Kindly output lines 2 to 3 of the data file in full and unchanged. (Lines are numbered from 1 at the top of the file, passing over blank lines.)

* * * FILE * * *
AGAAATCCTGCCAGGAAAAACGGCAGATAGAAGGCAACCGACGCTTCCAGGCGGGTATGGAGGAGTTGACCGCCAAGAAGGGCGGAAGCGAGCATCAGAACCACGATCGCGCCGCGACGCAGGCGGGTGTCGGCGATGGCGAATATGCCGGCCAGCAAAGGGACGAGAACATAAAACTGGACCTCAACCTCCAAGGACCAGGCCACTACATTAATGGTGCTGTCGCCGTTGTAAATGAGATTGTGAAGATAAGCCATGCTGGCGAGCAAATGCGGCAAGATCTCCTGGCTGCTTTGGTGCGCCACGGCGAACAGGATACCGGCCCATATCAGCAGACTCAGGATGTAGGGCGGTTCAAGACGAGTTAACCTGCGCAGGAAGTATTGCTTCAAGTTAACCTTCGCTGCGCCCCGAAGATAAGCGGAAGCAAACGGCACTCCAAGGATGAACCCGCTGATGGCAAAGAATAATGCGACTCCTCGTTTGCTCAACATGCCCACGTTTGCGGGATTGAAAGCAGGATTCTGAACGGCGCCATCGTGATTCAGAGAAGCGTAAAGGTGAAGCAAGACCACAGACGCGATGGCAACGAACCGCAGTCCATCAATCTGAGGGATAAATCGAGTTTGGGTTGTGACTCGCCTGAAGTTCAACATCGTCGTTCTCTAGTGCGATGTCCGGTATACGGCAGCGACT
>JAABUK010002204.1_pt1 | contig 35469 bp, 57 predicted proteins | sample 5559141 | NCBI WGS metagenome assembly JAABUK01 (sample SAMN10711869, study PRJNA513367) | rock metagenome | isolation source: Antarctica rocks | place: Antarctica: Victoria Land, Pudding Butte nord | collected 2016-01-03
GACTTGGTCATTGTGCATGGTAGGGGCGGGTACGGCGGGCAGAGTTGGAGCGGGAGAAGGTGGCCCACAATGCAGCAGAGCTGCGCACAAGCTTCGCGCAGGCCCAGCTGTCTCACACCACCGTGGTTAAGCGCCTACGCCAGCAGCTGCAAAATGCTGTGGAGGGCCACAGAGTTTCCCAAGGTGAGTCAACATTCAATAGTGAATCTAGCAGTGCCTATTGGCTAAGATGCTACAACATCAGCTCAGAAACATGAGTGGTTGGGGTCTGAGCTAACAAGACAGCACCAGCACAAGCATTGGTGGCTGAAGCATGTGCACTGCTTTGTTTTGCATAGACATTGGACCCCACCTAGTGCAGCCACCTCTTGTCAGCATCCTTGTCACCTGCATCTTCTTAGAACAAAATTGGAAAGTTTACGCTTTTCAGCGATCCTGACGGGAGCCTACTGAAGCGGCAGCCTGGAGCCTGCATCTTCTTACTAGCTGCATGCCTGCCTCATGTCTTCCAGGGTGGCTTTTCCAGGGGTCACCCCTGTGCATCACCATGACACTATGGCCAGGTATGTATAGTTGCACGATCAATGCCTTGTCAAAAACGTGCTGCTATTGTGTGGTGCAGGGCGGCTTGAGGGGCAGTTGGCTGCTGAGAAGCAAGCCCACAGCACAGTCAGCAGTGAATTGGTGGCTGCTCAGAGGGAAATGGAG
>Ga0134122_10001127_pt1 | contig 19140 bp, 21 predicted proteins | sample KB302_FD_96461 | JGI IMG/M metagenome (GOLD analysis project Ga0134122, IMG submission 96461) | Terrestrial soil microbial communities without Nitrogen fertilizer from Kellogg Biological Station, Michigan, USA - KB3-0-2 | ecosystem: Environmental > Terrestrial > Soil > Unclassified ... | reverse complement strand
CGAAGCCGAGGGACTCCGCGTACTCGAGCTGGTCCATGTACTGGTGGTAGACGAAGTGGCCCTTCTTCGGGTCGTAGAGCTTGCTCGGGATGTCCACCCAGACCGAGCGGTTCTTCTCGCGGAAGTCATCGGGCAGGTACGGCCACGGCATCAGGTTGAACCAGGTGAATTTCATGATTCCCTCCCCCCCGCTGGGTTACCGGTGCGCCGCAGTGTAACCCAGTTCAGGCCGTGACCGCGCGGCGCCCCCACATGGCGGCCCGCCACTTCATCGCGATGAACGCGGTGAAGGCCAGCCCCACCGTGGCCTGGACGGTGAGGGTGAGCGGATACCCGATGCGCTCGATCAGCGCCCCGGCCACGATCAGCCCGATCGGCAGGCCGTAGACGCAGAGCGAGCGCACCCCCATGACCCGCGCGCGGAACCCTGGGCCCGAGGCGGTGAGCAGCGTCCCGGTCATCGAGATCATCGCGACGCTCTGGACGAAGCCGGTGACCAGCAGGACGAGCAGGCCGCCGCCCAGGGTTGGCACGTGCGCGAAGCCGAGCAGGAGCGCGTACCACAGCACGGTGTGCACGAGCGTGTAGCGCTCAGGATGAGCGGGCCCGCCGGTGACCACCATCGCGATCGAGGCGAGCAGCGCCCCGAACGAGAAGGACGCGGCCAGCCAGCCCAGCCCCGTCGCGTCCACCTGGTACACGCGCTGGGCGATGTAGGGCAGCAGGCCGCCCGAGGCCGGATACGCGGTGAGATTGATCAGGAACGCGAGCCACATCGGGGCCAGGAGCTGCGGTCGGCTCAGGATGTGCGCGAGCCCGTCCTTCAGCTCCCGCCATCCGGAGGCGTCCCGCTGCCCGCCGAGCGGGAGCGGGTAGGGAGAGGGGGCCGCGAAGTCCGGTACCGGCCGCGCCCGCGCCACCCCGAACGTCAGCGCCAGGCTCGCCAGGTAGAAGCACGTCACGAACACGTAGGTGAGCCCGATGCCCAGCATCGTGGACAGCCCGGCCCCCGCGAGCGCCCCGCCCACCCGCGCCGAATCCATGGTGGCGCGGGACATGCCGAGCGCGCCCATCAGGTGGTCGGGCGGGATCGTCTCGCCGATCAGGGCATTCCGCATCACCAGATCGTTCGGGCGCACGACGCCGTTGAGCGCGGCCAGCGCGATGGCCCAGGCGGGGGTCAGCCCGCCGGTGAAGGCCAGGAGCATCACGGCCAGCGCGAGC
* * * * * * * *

>JAABUK010002204.1_pt1 | contig 35469 bp, 57 predicted proteins | sample 5559141 | NCBI WGS metagenome assembly JAABUK01 (sample SAMN10711869, study PRJNA513367) | rock metagenome | isolation source: Antarctica rocks | place: Antarctica: Victoria Land, Pudding Butte nord | collected 2016-01-03
GACTTGGTCATTGTGCATGGTAGGGGCGGGTACGGCGGGCAGAGTTGGAGCGGGAGAAGGTGGCCCACAATGCAGCAGAGCTGCGCACAAGCTTCGCGCAGGCCCAGCTGTCTCACACCACCGTGGTTAAGCGCCTACGCCAGCAGCTGCAAAATGCTGTGGAGGGCCACAGAGTTTCCCAAGGTGAGTCAACATTCAATAGTGAATCTAGCAGTGCCTATTGGCTAAGATGCTACAACATCAGCTCAGAAACATGAGTGGTTGGGGTCTGAGCTAACAAGACAGCACCAGCACAAGCATTGGTGGCTGAAGCATGTGCACTGCTTTGTTTTGCATAGACATTGGACCCCACCTAGTGCAGCCACCTCTTGTCAGCATCCTTGTCACCTGCATCTTCTTAGAACAAAATTGGAAAGTTTACGCTTTTCAGCGATCCTGACGGGAGCCTACTGAAGCGGCAGCCTGGAGCCTGCATCTTCTTACTAGCTGCATGCCTGCCTCATGTCTTCCAGGGTGGCTTTTCCAGGGGTCACCCCTGTGCATCACCATGACACTATGGCCAGGTATGTATAGTTGCACGATCAATGCCTTGTCAAAAACGTGCTGCTATTGTGTGGTGCAGGGCGGCTTGAGGGGCAGTTGGCTGCTGAGAAGCAAGCCCACAGCACAGTCAGCAGTGAATTGGTGGCTGCTCAGAGGGAAATGGAG